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Publication numberUS3526536 A
Publication typeGrant
Publication dateSep 1, 1970
Filing dateAug 28, 1967
Priority dateAug 28, 1967
Publication numberUS 3526536 A, US 3526536A, US-A-3526536, US3526536 A, US3526536A
InventorsAris C Spengos, Nelson L Fegley
Original AssigneeScott Paper Co
Export CitationBiBTeX, EndNote, RefMan
External Links: USPTO, USPTO Assignment, Espacenet
Process and apparatus for bead coating a web
US 3526536 A
Abstract  available in
Images(2)
Previous page
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Claims  available in
Description  (OCR text may contain errors)

Sept 3, 1970 A. c. SPENGOS ET 3,525,536

PROCESS AND APPARATUS FOR BE'AD COATING A WEB Filed Aug. 28, 1967 2 Sheets-Sheet l INVENTORS.

Aris C. Spengos BY Nelson L. Fegley ATT RNEY.

Sept. 1, 1976 A. c. SPENGOS ET A 3,526,535

PROCESS AND APPARATUS FOR BE'AD COATING A WEB Filed Aug. 28. 1967 2 Sheetsv-S'neet ATT RN EY.

INVENTOR Aris C. Spengos Nelson L. Fegley United States Patent Int. Cl. B05c US. Cl. 117-120 18 Claims ABSTRACT OF THE DISCLOSURE A method and apparatus are disclosed for applying a liquid to the surface of a web, for example, applying a light-sensitive coating to a plastic strip or film, by the dip coating and bead coating processes. Improvements are disclosed which reduce or eliminate problems experienced in bead coating in which a web to be coated is held by a guide roll in a position where it forms a bead with a liquid to be applied to the web. A moving surface element such as a rotatably mounted roll is employed generally beneath the bead and spaced from the web to be coated, the moving surface element having a direction of motion generally corresponding to the general direction of motion of the web through the liquid in the bead. This imparts motion to portions of the liquid generally beneath the bead and between the surface of the moving web and the moving surface element in a direction corresponding to the general direction of motion of the web through the liquid in the head. In this manner, the liquid beneath the bead has a more uniform velocity profile. The method and apparatus of the invention reduce or eliminate undesirable streaking of the coating on the web which very often occurs in bead coating. Also disclosed is the incorporation of control means adjacent the web and above the surface of liquid in the reservoir which, in conjunction with the moving surface element, permits coating of a web with a liquid at considerably higher speeds without streaking. The control means is adapted to elevate the meniscus on the trailing side of the head to a point where it is more remotely spaced from the surface of the liquid than is the meniscus on the leading side of the bead. By regulating the height of the meniscus at the trailing side of the bead, the radius of curvature of the meniscus at the trailing side of the bead along the line of contact between the liquid and the web is controlled and, correspondingly, the thickness of the liquid coating on the web is controlled.

BACKGROUND OF THE INVENTION Field of the invention This invention relates to coating and, more particularly, to a method and apparatus for applying a liquid to a moving web. The method and apparatus of the invention are particularly suitable for the coating of plastic films with light-sensitive materials in liquid form in a manner which reduces or eliminates streaks in the coating even when performed at relatively high speeds.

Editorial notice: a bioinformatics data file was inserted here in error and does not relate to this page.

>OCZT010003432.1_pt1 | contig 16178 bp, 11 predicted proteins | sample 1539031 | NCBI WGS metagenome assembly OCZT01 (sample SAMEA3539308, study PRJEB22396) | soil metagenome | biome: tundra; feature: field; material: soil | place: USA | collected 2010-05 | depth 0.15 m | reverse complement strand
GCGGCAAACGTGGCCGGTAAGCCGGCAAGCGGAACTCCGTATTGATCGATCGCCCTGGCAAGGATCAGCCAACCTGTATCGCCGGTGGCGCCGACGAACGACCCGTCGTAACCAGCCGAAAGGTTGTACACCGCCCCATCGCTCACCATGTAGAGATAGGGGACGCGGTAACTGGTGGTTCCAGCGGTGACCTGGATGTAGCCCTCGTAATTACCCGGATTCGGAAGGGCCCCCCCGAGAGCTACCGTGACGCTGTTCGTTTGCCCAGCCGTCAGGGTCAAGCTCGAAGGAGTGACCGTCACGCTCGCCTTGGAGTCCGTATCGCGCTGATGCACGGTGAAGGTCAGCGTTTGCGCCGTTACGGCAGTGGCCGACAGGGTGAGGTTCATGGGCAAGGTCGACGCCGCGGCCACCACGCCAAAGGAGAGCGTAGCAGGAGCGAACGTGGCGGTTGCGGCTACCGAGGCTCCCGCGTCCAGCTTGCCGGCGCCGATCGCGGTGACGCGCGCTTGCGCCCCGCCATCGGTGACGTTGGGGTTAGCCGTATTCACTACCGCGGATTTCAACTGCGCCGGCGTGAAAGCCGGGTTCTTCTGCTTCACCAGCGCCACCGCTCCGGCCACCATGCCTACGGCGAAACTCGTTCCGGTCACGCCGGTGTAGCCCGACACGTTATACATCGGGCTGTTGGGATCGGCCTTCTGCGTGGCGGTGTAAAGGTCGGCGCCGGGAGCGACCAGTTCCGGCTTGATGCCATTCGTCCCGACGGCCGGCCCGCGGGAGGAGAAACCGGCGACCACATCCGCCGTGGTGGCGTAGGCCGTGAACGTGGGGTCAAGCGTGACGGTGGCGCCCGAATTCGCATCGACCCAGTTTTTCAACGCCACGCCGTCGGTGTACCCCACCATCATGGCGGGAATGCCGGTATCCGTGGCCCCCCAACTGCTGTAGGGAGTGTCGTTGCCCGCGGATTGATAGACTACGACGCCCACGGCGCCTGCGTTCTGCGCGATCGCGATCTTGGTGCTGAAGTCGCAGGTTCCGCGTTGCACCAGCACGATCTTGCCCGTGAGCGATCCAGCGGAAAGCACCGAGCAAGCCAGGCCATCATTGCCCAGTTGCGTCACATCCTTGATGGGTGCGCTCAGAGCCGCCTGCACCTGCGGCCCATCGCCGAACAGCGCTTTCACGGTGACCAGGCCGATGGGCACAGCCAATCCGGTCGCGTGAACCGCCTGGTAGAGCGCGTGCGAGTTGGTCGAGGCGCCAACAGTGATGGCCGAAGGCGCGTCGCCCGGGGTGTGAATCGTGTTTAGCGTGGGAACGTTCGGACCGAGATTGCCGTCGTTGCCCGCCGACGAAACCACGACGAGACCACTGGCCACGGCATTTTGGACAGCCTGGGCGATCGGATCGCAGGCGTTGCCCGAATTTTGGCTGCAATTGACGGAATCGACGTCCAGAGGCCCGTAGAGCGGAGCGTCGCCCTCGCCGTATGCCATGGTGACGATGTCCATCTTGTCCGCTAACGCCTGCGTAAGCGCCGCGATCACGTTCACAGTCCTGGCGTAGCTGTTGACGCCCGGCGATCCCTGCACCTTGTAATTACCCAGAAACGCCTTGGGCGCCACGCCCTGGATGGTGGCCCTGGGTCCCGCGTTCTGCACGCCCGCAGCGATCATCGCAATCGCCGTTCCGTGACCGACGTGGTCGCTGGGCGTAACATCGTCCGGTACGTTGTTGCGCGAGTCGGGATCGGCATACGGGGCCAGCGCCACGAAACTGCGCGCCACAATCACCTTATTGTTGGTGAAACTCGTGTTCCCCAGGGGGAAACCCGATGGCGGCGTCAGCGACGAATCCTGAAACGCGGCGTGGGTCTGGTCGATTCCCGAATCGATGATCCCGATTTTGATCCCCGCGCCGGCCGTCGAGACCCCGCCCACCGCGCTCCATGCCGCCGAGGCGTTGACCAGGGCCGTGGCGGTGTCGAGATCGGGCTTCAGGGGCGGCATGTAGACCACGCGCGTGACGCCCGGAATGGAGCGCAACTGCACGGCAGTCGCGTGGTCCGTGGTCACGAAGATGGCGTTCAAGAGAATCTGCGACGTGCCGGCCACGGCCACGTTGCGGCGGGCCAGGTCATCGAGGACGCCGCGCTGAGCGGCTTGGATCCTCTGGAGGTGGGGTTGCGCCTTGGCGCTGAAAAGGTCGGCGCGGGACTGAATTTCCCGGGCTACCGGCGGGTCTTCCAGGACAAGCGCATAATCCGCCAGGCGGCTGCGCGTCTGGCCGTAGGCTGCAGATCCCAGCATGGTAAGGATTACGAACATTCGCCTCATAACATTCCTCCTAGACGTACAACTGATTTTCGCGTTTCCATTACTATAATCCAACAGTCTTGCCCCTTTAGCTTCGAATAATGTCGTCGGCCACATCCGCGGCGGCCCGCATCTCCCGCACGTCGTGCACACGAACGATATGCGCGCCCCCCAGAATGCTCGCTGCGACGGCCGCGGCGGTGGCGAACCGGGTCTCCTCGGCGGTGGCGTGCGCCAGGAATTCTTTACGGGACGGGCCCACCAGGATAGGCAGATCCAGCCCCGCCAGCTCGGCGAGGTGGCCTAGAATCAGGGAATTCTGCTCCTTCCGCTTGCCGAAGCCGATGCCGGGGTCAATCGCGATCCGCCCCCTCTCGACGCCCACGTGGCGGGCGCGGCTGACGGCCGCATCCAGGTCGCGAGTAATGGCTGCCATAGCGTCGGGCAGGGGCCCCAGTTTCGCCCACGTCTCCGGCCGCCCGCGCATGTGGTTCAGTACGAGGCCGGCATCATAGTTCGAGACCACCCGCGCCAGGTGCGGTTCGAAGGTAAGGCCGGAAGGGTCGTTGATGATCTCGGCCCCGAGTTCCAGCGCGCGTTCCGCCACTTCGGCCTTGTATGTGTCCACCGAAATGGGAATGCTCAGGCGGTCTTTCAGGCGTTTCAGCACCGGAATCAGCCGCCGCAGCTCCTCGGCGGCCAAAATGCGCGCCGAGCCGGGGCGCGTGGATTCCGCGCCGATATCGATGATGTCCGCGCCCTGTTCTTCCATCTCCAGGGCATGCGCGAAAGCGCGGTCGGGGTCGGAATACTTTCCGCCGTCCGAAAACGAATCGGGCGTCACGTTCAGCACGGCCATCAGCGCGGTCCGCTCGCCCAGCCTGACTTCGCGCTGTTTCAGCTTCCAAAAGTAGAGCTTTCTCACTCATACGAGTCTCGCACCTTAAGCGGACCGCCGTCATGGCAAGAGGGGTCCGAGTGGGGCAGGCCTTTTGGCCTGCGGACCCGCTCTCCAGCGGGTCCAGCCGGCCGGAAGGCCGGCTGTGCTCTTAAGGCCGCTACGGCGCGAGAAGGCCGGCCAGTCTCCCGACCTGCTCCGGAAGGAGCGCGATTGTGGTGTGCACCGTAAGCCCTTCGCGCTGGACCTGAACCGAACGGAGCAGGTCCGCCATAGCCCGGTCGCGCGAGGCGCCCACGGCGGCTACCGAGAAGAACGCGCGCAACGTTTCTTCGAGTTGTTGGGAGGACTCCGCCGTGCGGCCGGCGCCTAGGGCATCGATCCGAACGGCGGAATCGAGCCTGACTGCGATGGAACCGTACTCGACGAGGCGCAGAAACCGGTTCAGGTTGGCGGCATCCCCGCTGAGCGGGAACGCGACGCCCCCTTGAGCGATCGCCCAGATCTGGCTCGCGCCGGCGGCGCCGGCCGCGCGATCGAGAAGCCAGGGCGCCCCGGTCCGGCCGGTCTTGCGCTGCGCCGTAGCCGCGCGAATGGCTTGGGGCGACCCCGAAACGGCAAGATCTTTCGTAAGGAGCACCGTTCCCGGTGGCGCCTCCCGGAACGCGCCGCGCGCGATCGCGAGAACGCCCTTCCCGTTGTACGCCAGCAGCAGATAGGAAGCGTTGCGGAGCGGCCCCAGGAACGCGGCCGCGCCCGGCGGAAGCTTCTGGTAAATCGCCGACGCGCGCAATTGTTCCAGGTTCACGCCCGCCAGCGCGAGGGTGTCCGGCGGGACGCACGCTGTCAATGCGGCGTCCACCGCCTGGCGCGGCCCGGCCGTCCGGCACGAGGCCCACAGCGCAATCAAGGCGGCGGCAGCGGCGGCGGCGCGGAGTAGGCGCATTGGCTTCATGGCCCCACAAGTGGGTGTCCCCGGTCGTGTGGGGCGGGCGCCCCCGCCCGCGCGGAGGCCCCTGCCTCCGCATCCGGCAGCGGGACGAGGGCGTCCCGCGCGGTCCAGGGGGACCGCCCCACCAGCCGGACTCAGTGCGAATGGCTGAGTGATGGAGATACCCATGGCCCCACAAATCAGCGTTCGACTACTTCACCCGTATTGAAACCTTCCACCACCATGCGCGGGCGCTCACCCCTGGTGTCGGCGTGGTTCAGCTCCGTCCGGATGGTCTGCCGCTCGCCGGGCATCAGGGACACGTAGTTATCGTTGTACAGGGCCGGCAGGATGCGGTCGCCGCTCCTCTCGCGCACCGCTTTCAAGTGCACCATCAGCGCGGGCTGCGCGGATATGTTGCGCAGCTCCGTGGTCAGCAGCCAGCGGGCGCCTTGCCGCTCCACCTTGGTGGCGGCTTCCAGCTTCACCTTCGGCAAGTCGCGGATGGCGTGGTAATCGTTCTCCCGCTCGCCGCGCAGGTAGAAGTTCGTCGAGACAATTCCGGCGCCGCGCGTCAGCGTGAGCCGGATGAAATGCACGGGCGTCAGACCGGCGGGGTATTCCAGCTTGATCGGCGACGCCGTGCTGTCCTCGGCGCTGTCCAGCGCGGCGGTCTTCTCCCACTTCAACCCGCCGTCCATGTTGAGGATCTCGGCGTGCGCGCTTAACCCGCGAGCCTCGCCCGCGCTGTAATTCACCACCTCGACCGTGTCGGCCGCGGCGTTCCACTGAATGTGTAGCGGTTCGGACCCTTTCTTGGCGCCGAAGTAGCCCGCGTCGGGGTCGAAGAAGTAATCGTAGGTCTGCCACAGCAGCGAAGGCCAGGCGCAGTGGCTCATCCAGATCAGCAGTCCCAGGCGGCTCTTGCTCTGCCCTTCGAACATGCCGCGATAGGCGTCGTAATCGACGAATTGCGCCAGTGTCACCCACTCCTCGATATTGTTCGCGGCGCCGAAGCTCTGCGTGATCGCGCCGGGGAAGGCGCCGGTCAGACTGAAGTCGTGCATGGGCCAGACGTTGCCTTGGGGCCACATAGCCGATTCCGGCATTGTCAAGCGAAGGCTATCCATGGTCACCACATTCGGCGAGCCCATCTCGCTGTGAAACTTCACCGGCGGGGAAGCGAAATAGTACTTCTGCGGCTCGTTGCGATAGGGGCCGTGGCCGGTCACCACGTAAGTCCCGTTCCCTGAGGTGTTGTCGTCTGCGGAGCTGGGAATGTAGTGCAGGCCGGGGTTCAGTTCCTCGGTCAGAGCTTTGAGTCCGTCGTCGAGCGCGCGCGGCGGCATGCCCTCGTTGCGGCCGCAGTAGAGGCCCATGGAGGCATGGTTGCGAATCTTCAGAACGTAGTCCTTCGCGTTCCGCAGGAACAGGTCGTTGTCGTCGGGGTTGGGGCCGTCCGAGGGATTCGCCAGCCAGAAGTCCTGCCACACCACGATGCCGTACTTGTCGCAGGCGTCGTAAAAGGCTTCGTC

Description of the prior art In coating a web with a liquid, it is customary to run the web about a guide roll and into contact with the liquid either by submerging or dipping the web into the liquid in some cases or by creating a coating bead between the surface of the liquid and the web, while the web is supported upon the guide roll. The latter form of coating is conventionally used for preparing light sensitive film materials in which plastic film strips are coated with lightsensitive liquid resins. In both types of coating, it is usually desirable to avoid applying coating, material to ice the back side of the plastic film, that is, the side of the film contacting the guide roll. One of the problems with dip. coating such materials, where total submergence of successive transverse portions of the film occurs, has been the inability to seal the edges of the moving strip to reliably prevent the application of fluid to the back side thereof.

One of the problems experienced with the use of the above-described processes and apparatus in coating films hasbeen the formation of coating abnormalities and imperfections in the resulting coated film. Typical imperfections" involve areas of differential coating thickness across thej-width of the coated web which appear as hills and valldys in the surface of the freshly coated web. In the case. of photographic films, when the coating on the web is dried, during which volatile solvents in the coating are evaporated, greater amounts of photosensitive material are deposited in the areas beneath the hills on the surface of the coated web. These heavier deposits of photosensitive materials appear as streaks upon subsequent development of the film. Such defects have been more prevalent when the coating has been performed at higher speeds, that is, on the order of 15 feet per minute and higher. Various attempts have been made to eliminate these problems but these have been largely unsuccessful in the past.

' Another problem which has hampered any increase in the speed of coating by the above-described method and apparatus has been runback or curtaining of the coating down the film surface when it emerges from the liquid. It has been postulated that this problem could be overcome by employing some means of doctoring the liquid coating to remove excesses from the surface of the film as it emerged from the liquid. Although some degree of control has been achieved in this manner, the results have been largely unsatisfactory and speed increases have been minimal. Furthermore, the action of a conventional doctor blade or an air doctor has been damaging to the coating uniformity. None of the prior art processes or apparatus has made it possible to closely regulate and controllably vary the thickness of the coating applied to the web without destroying the coating uniformity and forming streaks.